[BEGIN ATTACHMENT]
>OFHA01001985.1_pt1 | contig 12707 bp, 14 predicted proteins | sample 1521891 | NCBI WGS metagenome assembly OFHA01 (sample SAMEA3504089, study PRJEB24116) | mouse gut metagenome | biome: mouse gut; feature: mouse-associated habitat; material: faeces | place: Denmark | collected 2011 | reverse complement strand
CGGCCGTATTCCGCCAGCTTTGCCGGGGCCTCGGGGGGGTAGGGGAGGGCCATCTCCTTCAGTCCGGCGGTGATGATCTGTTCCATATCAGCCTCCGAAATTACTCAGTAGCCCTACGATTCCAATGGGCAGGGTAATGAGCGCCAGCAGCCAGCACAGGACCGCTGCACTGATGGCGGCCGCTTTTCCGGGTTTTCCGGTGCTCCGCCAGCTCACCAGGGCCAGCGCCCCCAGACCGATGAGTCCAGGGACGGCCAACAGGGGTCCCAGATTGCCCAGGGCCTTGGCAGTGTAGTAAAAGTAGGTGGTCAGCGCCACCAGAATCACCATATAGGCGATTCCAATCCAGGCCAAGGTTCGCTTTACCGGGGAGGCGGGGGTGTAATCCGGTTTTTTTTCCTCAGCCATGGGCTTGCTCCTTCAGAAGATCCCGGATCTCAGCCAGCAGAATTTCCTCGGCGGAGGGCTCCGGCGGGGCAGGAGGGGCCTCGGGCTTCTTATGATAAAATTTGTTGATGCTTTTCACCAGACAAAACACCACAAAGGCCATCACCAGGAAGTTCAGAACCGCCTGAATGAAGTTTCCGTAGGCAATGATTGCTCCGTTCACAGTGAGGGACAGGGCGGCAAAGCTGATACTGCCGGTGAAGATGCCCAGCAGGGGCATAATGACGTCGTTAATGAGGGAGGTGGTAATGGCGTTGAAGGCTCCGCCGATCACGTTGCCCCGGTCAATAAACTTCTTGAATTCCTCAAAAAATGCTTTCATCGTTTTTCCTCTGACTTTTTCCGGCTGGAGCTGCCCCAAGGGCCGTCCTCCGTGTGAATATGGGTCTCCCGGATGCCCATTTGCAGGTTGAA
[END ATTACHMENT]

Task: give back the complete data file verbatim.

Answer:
>OFHA01001985.1_pt1 | contig 12707 bp, 14 predicted proteins | sample 1521891 | NCBI WGS metagenome assembly OFHA01 (sample SAMEA3504089, study PRJEB24116) | mouse gut metagenome | biome: mouse gut; feature: mouse-associated habitat; material: faeces | place: Denmark | collected 2011 | reverse complement strand
CGGCCGTATTCCGCCAGCTTTGCCGGGGCCTCGGGGGGGTAGGGGAGGGCCATCTCCTTCAGTCCGGCGGTGATGATCTGTTCCATATCAGCCTCCGAAATTACTCAGTAGCCCTACGATTCCAATGGGCAGGGTAATGAGCGCCAGCAGCCAGCACAGGACCGCTGCACTGATGGCGGCCGCTTTTCCGGGTTTTCCGGTGCTCCGCCAGCTCACCAGGGCCAGCGCCCCCAGACCGATGAGTCCAGGGACGGCCAACAGGGGTCCCAGATTGCCCAGGGCCTTGGCAGTGTAGTAAAAGTAGGTGGTCAGCGCCACCAGAATCACCATATAGGCGATTCCAATCCAGGCCAAGGTTCGCTTTACCGGGGAGGCGGGGGTGTAATCCGGTTTTTTTTCCTCAGCCATGGGCTTGCTCCTTCAGAAGATCCCGGATCTCAGCCAGCAGAATTTCCTCGGCGGAGGGCTCCGGCGGGGCAGGAGGGGCCTCGGGCTTCTTATGATAAAATTTGTTGATGCTTTTCACCAGACAAAACACCACAAAGGCCATCACCAGGAAGTTCAGAACCGCCTGAATGAAGTTTCCGTAGGCAATGATTGCTCCGTTCACAGTGAGGGACAGGGCGGCAAAGCTGATACTGCCGGTGAAGATGCCCAGCAGGGGCATAATGACGTCGTTAATGAGGGAGGTGGTAATGGCGTTGAAGGCTCCGCCGATCACGTTGCCCCGGTCAATAAACTTCTTGAATTCCTCAAAAAATGCTTTCATCGTTTTTCCTCTGACTTTTTCCGGCTGGAGCTGCCCCAAGGGCCGTCCTCCGTGTGAATATGGGTCTCCCGGATGCCCATTTGCAGGTTGAA